It seems hardly even controversial any more to assert that we must begin to reduce our consumption of fossil fuels. Not just because the supply of fossil fuels is running low, but also because their use is becoming untenable in light of their environmental and ecological costs. Fuels such as petroleum and natural gas aren't just used to produce energy, they also compose a dizzying spectrum of plastic products that we use hundreds of times a day. Consider the disposable plastic shopping bag that has become emblematic of our consumer culture. By some calculations the bag is “the single most ubiquitous consumer item on Earth, numbering in the trillions” (Lapidos). Americans alone discard some one hundred billion bags annually after trips home from stores, the “equivalent to dumping nearly 12 million barrels of oil” (Lapidos). Across the globe, humans use a mind-boggling 1.2 trillion plastic bags per year, or about three hundred per every adult on the planet. That's one million plastic bags consumed every minute of every day (“Plastic, Paper, or Cotton”). It's time to get rid of the disposable plastic shopping bag.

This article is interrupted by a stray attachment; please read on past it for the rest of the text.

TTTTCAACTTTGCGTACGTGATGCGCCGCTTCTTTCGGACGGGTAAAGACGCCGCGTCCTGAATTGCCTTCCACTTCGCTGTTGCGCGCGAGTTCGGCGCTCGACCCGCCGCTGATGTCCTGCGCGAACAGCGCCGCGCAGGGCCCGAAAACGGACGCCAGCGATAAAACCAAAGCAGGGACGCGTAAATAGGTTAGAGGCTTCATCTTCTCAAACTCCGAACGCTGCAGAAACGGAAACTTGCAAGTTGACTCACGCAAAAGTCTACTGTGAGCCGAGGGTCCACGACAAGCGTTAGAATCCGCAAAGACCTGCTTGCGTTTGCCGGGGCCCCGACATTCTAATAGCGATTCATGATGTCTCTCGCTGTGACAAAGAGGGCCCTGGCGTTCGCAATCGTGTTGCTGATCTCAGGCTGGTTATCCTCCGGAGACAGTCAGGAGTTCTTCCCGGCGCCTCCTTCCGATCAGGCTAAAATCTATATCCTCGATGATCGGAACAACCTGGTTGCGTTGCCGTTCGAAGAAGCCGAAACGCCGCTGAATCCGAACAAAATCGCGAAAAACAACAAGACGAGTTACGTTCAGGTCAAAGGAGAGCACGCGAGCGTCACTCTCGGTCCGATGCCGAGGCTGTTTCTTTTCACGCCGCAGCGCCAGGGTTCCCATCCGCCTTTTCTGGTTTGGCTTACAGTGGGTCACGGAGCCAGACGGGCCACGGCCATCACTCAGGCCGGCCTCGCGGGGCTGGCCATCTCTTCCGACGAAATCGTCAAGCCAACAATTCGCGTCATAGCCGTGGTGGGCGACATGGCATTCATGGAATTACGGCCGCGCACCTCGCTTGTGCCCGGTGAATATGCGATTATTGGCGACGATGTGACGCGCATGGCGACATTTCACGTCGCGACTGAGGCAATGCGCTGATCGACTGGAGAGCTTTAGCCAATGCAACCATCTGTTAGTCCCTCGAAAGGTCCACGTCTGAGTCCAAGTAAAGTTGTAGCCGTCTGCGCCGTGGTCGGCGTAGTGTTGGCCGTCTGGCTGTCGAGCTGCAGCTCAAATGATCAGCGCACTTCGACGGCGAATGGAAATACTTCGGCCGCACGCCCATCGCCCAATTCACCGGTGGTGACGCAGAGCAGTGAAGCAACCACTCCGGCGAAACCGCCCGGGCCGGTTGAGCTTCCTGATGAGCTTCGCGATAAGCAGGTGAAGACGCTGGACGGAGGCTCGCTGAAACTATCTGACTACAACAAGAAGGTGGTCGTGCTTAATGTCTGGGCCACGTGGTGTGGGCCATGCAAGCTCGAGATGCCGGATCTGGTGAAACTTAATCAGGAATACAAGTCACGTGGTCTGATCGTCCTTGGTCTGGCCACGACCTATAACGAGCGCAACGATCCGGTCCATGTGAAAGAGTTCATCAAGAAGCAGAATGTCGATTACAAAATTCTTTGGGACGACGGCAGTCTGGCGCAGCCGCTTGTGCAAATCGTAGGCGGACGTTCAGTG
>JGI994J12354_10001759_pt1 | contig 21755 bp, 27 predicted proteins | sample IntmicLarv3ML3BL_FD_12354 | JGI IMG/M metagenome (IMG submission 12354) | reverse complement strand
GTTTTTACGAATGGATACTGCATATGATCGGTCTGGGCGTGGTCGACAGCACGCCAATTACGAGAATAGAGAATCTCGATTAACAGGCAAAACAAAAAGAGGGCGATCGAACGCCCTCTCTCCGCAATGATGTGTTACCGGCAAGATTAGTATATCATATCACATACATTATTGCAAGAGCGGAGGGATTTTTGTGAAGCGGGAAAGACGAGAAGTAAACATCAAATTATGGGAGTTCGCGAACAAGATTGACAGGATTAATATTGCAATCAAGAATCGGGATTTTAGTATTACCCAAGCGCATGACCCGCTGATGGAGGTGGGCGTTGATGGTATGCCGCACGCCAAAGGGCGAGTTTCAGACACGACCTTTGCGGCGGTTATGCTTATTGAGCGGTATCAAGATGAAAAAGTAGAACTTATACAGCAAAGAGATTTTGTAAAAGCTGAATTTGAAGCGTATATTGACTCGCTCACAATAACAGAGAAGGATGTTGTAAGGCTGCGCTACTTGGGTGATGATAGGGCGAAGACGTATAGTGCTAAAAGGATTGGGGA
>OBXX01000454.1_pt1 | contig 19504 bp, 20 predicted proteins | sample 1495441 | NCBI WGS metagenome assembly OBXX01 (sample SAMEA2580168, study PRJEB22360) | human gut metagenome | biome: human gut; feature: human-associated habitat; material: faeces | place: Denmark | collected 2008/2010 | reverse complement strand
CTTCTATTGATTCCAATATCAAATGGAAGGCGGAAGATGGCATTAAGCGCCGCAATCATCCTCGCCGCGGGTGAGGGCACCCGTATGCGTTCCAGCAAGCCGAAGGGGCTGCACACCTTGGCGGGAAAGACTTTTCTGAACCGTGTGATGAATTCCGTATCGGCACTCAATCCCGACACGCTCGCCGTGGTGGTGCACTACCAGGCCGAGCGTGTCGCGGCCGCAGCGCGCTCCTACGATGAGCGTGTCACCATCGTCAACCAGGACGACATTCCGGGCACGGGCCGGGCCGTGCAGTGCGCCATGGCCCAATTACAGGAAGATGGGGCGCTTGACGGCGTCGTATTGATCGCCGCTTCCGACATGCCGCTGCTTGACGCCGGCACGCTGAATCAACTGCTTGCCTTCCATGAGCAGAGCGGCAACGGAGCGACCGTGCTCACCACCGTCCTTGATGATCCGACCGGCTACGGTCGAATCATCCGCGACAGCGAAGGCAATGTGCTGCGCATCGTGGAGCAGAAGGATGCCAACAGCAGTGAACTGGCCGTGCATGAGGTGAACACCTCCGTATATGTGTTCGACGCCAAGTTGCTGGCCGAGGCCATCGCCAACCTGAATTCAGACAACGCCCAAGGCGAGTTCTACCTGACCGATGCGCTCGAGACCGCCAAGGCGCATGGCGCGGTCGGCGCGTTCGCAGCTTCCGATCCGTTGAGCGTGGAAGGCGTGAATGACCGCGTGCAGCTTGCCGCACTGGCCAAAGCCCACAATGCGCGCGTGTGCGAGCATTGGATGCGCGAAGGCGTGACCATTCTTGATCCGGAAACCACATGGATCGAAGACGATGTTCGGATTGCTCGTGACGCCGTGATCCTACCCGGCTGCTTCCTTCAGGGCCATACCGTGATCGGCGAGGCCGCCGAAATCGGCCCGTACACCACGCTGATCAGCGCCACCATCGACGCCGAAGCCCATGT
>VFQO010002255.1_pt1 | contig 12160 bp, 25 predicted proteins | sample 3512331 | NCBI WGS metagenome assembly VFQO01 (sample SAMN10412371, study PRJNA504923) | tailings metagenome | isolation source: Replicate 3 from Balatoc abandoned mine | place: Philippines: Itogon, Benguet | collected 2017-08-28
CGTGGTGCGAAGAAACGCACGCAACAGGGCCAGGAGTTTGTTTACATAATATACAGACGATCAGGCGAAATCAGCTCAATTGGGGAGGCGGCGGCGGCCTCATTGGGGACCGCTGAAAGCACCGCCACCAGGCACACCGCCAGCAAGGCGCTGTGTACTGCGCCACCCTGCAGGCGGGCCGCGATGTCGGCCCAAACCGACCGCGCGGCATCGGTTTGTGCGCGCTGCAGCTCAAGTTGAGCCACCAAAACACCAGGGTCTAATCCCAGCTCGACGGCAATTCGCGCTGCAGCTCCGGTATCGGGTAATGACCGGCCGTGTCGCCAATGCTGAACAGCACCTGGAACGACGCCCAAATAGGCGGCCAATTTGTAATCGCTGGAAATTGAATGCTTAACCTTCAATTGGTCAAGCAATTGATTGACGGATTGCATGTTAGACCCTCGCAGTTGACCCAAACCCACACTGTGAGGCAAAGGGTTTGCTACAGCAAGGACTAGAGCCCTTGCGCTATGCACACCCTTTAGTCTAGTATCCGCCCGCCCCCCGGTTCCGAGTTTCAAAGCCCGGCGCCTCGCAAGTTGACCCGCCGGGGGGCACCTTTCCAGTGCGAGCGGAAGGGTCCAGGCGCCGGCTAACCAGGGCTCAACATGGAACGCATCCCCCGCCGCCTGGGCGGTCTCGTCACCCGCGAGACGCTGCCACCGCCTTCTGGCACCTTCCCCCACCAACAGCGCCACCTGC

Although bags can be recycled with difficulty, they almost never are. Only about 2 percent of bags are recycled in the US, and only about 1 percent are recycled world wide (Mieszkowski). The science isn't clear on exactly how long plastic stays around – we just haven't had plastic around long enough. Estimates range from five-hundred up to a thousand years. The extreme lightness of the bags and the ease with which the wind can carry them is problematic for obvious reasons. Even bags that have been thrown away properly can easily become litter again
because of their aerodynamics (Mieszkowski). This means bags end up being found in places like remote islands in the middle of the Pacific Ocean, snagged in trees with with albatross nests (Mieszkowski).
Plastic bags don't biodegrade, but they do fragment when exposed to sunlight, eventually breaking apart into microscopic granules (Lapidos). The problem is that on a molecular level they are not actually “breaking down,” they are just simply separating into very, very tiny pieces of plastic. By air and by water, as whole bags and fragments, vast amounts of plastic bags find their way into the ocean. Stories have abounded the last few years of huge eddies of plastic trash found floating in the oceans. In the Pacific, not far from Hawaii, there floats a plastic garbage zone twice the size of Britain (Kiernan). Bags that are still whole are often mistaken by marine animals for jellyfish or squid and consumed. Some estimates of marine animal death from plastic entanglement and plastic consumption are as high as 100,000 per year (Kiernan). But even more pernicious is the plastic that breaks down into tiny, tiny, granules. These particles become filtered and ingested by all sorts of sea life that survives on plankton. In the plastic zone in the Pacific...